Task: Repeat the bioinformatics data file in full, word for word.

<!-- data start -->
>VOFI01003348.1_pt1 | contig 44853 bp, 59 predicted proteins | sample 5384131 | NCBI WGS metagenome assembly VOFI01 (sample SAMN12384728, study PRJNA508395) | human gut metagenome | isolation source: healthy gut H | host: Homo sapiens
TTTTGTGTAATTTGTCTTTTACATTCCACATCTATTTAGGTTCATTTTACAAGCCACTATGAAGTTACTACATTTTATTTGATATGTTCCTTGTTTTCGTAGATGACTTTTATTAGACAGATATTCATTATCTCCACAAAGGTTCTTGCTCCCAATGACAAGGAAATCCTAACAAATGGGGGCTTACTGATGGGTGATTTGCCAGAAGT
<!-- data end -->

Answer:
>VOFI01003348.1_pt1 | contig 44853 bp, 59 predicted proteins | sample 5384131 | NCBI WGS metagenome assembly VOFI01 (sample SAMN12384728, study PRJNA508395) | human gut metagenome | isolation source: healthy gut H | host: Homo sapiens
TTTTGTGTAATTTGTCTTTTACATTCCACATCTATTTAGGTTCATTTTACAAGCCACTATGAAGTTACTACATTTTATTTGATATGTTCCTTGTTTTCGTAGATGACTTTTATTAGACAGATATTCATTATCTCCACAAAGGTTCTTGCTCCCAATGACAAGGAAATCCTAACAAATGGGGGCTTACTGATGGGTGATTTGCCAGAAGT